The current model describing the sealing mechanism of high-pressure hydrocarbon traps and the ensuing methodology for predicting top seal integrity and capacity in high-pressure plays assumes that the caprock, defined as the low matrix permeability formation immediately overlying the reservoir, is the seal.
This study challenges this assumption and proposes the existence within the caprock of a fluid waste zone consisting of a system of fractures cutting from the reservoir upwards into the caprock and, therefore, charged with reservoir fluids. Because of the waste zone fractures the reservoir fluids are not sealed at the base of the caprock. Instead the seal coincides with the fracture waste zone tip point, which occurs at an important stress and stratigraphic boundary termed the ultimate seal. Six case studies demonstrate that in the UK Central Graben the top seal for Mesozoic high pressure hydrocarbon accumulations lies between the Base Cretaceous Unconformity and the base of the Chalk Group and that the Jurassic Kimmeridge Clay Formation is not necessarily the seal for these traps. The data used for the construction of structural and stress models for the case studies include pore pressure measurements, formation integrity measurements, well logs and reflection seismic profiles.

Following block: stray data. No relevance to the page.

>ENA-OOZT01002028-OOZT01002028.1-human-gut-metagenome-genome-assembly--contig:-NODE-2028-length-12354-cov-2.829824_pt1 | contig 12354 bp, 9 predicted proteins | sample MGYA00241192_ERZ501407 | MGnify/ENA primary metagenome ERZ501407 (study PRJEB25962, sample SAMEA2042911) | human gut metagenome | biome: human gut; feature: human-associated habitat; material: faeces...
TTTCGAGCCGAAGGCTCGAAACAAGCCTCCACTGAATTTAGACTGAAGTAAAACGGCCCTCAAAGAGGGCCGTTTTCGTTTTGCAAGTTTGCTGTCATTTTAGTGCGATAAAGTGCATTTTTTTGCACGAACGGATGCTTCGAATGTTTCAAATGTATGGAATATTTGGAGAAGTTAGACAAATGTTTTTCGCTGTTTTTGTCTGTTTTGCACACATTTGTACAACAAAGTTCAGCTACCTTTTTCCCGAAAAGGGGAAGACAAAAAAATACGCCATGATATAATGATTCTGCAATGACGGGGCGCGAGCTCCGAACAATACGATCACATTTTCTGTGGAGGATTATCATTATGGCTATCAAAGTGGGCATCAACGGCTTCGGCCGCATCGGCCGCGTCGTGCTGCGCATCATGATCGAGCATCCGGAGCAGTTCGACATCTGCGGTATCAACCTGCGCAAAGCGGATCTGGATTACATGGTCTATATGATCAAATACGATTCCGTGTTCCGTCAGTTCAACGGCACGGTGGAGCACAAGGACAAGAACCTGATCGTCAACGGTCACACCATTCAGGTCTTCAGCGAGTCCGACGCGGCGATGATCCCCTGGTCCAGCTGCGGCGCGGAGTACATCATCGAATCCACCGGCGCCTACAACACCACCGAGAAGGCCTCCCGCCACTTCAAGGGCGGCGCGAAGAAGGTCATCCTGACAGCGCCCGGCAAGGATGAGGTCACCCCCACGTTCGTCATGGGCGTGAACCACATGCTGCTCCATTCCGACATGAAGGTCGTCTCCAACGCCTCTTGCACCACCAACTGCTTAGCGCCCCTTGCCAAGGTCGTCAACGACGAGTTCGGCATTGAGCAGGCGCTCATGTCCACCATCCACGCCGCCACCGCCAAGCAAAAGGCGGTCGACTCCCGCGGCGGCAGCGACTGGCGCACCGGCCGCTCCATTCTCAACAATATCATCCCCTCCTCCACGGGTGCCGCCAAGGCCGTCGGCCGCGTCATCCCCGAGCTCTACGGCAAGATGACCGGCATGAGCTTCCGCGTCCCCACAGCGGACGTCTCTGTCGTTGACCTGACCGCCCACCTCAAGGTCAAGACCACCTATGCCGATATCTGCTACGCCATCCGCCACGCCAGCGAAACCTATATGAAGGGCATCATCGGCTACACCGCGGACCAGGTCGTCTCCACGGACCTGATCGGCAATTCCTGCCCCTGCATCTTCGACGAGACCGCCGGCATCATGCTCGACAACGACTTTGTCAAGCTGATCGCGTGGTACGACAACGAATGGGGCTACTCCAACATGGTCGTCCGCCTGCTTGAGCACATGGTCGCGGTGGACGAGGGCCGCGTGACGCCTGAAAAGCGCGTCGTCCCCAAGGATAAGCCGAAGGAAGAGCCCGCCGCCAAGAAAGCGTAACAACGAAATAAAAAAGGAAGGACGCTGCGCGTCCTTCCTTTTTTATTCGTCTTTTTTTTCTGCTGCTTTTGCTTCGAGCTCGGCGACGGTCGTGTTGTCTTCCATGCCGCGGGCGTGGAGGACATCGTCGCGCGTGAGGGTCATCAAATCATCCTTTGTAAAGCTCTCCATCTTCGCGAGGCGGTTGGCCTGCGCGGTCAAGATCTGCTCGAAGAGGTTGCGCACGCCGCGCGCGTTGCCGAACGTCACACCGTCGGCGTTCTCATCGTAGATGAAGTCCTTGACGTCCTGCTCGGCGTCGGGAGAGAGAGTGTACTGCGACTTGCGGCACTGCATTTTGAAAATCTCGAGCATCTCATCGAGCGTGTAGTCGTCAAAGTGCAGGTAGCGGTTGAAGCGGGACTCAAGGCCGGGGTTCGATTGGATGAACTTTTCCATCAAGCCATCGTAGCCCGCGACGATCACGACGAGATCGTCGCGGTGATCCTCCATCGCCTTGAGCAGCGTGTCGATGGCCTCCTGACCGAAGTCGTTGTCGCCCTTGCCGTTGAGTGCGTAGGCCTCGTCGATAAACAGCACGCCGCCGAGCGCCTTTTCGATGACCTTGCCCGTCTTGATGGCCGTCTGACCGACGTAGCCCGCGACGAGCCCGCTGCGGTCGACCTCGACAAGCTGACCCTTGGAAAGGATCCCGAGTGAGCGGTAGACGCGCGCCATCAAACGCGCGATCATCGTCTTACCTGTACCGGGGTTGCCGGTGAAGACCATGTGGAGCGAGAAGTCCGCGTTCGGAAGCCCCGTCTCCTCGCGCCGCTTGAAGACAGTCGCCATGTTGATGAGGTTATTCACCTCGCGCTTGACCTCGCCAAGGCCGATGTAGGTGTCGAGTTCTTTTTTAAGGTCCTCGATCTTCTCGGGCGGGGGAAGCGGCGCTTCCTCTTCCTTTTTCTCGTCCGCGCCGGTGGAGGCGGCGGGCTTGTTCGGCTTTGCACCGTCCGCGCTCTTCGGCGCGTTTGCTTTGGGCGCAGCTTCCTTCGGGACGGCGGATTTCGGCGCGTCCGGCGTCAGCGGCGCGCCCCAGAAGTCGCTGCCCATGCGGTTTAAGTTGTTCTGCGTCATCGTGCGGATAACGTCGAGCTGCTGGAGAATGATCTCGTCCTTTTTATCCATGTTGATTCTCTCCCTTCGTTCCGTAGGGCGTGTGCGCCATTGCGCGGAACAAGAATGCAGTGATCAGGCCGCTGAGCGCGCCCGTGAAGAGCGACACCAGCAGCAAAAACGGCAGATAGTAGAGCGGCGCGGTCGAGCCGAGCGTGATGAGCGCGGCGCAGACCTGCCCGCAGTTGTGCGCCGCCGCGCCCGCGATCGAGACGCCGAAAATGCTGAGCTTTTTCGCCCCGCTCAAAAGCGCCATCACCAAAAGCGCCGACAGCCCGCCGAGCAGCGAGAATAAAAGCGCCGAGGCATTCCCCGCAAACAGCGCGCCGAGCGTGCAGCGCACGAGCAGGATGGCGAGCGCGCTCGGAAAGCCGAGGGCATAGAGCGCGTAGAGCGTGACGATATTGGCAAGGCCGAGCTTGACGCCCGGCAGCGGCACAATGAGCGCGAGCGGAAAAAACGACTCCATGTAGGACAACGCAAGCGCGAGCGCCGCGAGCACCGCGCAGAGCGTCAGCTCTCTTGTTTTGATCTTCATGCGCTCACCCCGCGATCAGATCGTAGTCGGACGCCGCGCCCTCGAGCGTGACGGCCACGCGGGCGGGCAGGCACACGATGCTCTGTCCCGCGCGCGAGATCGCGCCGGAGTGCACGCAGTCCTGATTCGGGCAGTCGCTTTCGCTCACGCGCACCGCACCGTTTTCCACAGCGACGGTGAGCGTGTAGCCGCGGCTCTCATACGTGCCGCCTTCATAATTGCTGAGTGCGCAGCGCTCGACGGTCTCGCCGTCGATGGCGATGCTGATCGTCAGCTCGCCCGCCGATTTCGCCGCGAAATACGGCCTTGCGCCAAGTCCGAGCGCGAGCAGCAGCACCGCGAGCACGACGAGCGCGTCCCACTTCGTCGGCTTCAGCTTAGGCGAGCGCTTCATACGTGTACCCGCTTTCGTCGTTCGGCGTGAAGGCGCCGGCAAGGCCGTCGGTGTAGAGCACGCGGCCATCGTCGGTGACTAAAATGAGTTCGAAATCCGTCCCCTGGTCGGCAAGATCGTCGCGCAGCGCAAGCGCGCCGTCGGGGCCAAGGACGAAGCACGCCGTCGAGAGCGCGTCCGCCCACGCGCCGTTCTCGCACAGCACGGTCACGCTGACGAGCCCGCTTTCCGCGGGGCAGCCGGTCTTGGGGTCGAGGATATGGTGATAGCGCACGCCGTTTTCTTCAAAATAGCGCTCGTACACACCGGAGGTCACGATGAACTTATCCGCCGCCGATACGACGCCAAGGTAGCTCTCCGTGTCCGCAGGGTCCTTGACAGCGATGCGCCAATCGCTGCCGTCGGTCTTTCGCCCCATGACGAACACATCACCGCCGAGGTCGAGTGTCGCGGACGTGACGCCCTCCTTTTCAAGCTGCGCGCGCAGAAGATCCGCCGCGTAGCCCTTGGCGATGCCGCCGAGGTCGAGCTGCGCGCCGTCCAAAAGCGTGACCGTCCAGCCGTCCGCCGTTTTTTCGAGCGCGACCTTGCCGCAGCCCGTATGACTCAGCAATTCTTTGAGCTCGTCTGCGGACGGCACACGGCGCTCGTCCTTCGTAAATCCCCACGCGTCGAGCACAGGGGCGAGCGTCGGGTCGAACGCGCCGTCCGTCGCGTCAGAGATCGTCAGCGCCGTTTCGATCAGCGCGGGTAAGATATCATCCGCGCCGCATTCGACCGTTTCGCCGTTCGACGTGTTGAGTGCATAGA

An important conclusion of this study is that the shorter the waste zone the higher the chance of finding a hydrocarbon column in the reservoir.